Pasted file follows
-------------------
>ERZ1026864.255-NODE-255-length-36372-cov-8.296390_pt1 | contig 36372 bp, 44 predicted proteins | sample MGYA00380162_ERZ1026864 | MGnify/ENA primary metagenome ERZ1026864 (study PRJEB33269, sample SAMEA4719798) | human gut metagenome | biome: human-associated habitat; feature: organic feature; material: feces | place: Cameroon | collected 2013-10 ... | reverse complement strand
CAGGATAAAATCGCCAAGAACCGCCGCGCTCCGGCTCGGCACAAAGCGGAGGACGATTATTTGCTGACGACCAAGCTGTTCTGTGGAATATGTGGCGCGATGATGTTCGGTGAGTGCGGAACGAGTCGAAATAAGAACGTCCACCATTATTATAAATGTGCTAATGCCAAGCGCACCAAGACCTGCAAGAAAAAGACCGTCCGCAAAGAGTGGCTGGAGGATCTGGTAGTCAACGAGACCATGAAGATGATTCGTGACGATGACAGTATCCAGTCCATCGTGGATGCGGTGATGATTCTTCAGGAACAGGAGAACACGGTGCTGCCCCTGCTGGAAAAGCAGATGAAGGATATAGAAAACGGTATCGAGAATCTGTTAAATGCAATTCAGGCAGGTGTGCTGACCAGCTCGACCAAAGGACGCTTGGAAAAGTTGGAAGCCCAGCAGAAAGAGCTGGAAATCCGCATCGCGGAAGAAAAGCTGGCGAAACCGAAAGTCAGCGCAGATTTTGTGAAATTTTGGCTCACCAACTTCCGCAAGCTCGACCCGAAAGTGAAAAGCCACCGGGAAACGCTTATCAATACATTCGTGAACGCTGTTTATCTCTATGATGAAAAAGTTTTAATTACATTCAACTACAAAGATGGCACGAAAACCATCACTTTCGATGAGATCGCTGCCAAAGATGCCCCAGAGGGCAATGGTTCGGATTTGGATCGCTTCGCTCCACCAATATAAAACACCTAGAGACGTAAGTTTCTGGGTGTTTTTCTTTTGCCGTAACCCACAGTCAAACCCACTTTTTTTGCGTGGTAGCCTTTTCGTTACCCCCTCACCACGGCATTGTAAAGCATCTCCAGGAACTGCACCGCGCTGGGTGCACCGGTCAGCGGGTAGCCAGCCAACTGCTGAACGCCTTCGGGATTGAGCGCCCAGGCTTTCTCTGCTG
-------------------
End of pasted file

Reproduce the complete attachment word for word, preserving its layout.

>ERZ1026864.255-NODE-255-length-36372-cov-8.296390_pt1 | contig 36372 bp, 44 predicted proteins | sample MGYA00380162_ERZ1026864 | MGnify/ENA primary metagenome ERZ1026864 (study PRJEB33269, sample SAMEA4719798) | human gut metagenome | biome: human-associated habitat; feature: organic feature; material: feces | place: Cameroon | collected 2013-10 ... | reverse complement strand
CAGGATAAAATCGCCAAGAACCGCCGCGCTCCGGCTCGGCACAAAGCGGAGGACGATTATTTGCTGACGACCAAGCTGTTCTGTGGAATATGTGGCGCGATGATGTTCGGTGAGTGCGGAACGAGTCGAAATAAGAACGTCCACCATTATTATAAATGTGCTAATGCCAAGCGCACCAAGACCTGCAAGAAAAAGACCGTCCGCAAAGAGTGGCTGGAGGATCTGGTAGTCAACGAGACCATGAAGATGATTCGTGACGATGACAGTATCCAGTCCATCGTGGATGCGGTGATGATTCTTCAGGAACAGGAGAACACGGTGCTGCCCCTGCTGGAAAAGCAGATGAAGGATATAGAAAACGGTATCGAGAATCTGTTAAATGCAATTCAGGCAGGTGTGCTGACCAGCTCGACCAAAGGACGCTTGGAAAAGTTGGAAGCCCAGCAGAAAGAGCTGGAAATCCGCATCGCGGAAGAAAAGCTGGCGAAACCGAAAGTCAGCGCAGATTTTGTGAAATTTTGGCTCACCAACTTCCGCAAGCTCGACCCGAAAGTGAAAAGCCACCGGGAAACGCTTATCAATACATTCGTGAACGCTGTTTATCTCTATGATGAAAAAGTTTTAATTACATTCAACTACAAAGATGGCACGAAAACCATCACTTTCGATGAGATCGCTGCCAAAGATGCCCCAGAGGGCAATGGTTCGGATTTGGATCGCTTCGCTCCACCAATATAAAACACCTAGAGACGTAAGTTTCTGGGTGTTTTTCTTTTGCCGTAACCCACAGTCAAACCCACTTTTTTTGCGTGGTAGCCTTTTCGTTACCCCCTCACCACGGCATTGTAAAGCATCTCCAGGAACTGCACCGCGCTGGGTGCACCGGTCAGCGGGTAGCCAGCCAACTGCTGAACGCCTTCGGGATTGAGCGCCCAGGCTTTCTCTGCTG